Analysis of variance was conducted for misattribution errors, defined as misidentifications of the source of the speech (i.e. an ‘other’ response when hearing their own speech or a ‘self’ response when hearing alien speech), excluding ‘unsure’ responses (Fig. 1). The data were analysed using an ANOVA for repeated measures.

Fig. 1

Mean number of misattribution error trials according to condition and group.

Analysis of variance

For misattribution errors the main effects for source (F=6.00, d.f.=1,28, P=0.02), distortion (F=12.36, d.f.=1,28, P=0.002) and group (F=6.18, d.f.=2,28, P=0.006) were all significant. As there was a significant between-group variance in NART scores this variable was used as a covariate. After the inclusion of this covariate the between-subjects effect for group remained significant (F=4.67, d.f.=2,28, P=0.02). There was a significant interaction between the effects of source of speech and group (F=3.50, d.f.=2,28, P=0.04). A post hoc one-way ANOVA revealed a significant group difference in the self speech condition (F=11.24, d.f.=2,30, P<0.001). A Bonferroni t-test showed that those in the hallucinator group made significantly more misattribution errors than the participants in both the non-hallucinator (P=0.001) and control groups (P=0.001). There was no significant group difference in either of the alien speech conditions (for alien undistorted speech, F=0.09, d.f.=2,29, P=0.91; for alien distorted speech, F=0.21, d.f.=2,29, P=0.13). The interaction between source, distortion and group was nonsignificant (F=1.16, d.f.=2,28, P=0.32). All main effects and interactions involving valence were also non-significant.

Imaging data: task-related activation independent of condition

Performance of the task across all conditions and all groups (independent of performance) was associated with bilateral activation in the inferior frontal, anterior cingulate and superior temporal gyri, the brain-stem and the cerebellum.

Source of speech and group interaction

The main effect of source of speech is presented in Table 2. There was a significant interaction between the source of speech and group in the left superior temporal gyrus (Fig. 2(a,b)). Examination of the SSQ ratios from this region revealed that both the control group and the non-hallucinator group showed greater activation when processing alien speech compared with self speech. However, in the hallucinator group the response in this area was similar for alien and for self speech.

View this table:
Table 2

Main effects and group interactions for source of speech and level of distortion; all contrasts are reported at a clusterwise threshold of P=0.01 (less than one false positive cluster).

Fig. 2

Brain activation maps (a) and SSQ plots for (b) the interaction between the effects of source of speech and group in the left superior temporal gyrus and (c) the interaction between the effect of distortion and group in the left ACC (P=0.01<1 false positive cluster. (ACC, anterior cingulate cortex; SSQ, sum of squares; STG, superior temporal gyrus).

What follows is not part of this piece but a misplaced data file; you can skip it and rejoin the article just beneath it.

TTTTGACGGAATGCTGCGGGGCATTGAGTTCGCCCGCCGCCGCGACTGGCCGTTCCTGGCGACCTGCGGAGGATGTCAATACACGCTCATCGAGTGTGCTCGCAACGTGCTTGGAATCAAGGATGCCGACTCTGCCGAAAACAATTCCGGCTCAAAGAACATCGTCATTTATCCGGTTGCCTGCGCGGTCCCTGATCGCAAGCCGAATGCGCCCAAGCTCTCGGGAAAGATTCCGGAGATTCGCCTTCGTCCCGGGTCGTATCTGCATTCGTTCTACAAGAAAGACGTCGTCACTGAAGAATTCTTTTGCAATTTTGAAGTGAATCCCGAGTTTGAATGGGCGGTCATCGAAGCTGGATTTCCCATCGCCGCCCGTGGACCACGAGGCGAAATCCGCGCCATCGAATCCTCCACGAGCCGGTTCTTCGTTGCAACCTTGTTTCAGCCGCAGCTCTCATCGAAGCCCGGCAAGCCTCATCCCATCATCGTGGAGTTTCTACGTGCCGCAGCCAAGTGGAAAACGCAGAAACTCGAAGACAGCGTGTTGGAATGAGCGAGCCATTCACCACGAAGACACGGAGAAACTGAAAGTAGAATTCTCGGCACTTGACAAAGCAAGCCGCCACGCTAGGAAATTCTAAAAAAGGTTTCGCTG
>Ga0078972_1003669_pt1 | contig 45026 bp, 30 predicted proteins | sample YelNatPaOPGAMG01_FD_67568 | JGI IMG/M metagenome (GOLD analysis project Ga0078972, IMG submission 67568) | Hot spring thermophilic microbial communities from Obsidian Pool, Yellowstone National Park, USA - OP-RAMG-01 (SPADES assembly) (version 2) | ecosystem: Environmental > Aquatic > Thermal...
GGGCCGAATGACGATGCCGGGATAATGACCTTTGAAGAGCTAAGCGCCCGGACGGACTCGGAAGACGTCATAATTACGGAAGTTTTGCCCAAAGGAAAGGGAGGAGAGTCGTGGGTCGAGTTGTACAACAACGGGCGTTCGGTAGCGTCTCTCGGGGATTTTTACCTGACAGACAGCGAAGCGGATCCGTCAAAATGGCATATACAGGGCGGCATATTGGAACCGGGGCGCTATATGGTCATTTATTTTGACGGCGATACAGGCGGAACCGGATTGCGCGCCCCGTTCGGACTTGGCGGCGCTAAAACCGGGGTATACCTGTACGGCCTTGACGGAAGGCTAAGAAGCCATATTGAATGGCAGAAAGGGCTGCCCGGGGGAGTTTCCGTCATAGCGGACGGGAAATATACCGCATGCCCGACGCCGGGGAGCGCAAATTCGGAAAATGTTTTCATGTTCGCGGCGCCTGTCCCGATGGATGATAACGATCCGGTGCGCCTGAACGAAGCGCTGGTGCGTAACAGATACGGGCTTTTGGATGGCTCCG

Distortion and group interaction

The main effect of distortion is shown Table 2. There was an interaction between the effects of distortion and group (Fig. 2a,c). In both the control group and the non-hallucinator group processing distorted relative to undistorted speech was associated with activation in the cingulate gyrus. In the hallucinator group the response in this region was unaffected by acoustic distortion (Table 2).

Effects of distortion on self and alien speech and group interactions

There were significant interactions between the effect of distortion on self speech and group in the left anterior cingulate and the right superior temporal gyrus (Fig. 3a,b; Table 3). In the cingulate gyrus both the control group and the non-hallucinator group showed greater activation when processing distorted v. undistorted self speech, whereas the opposite was true in the hallucinator group. In the right superior temporal gyrus the hallucinator group showed greater activation for distorted v. undistorted self speech, the converse was evident in the non-hallucinator group, and distortion had little effect on activation in the control group. The group interaction for the effect of distortion on alien speech was restricted to the right anterior cingulate gyrus (Table 3). In this region both the control group and the non-hallucinator group showed greater activation when processing alien speech that was distorted as opposed to undistorted. However, in the hallucinator group distortion had no effect on the level of activation in this region.

View this table:
Table 3

Main effects and group interactions for the effects of distortion on both self and alien speech and analysis of response accuracy; all contrasts are reported at a clusterwise threshold of P=0.01 (less than one false positive cluster)

Fig. 3

(a) Brain activation map for the interaction between the effects of distortion on self speech and group (P=0.01, <1 false positive cluster). (b) SSQ plots for group interactions in the superior temporal gyrus and anterior cingulate gyrus; (c) brain activation map for group interactions with accuracy of response in the self speech condition in the left middle temporal gyrus (P=0.01; <1 false positive cluster); in the control and non-hallucinator groups misattributions were associated with less activation than correct responses, but the converse was true in the hallucinator group; (d) percentage signal change plots for group × accuracy interaction in the left superior temporal gyrus (SSQ, sum of squares).

Main effect and group interaction for correct v. misattributed responses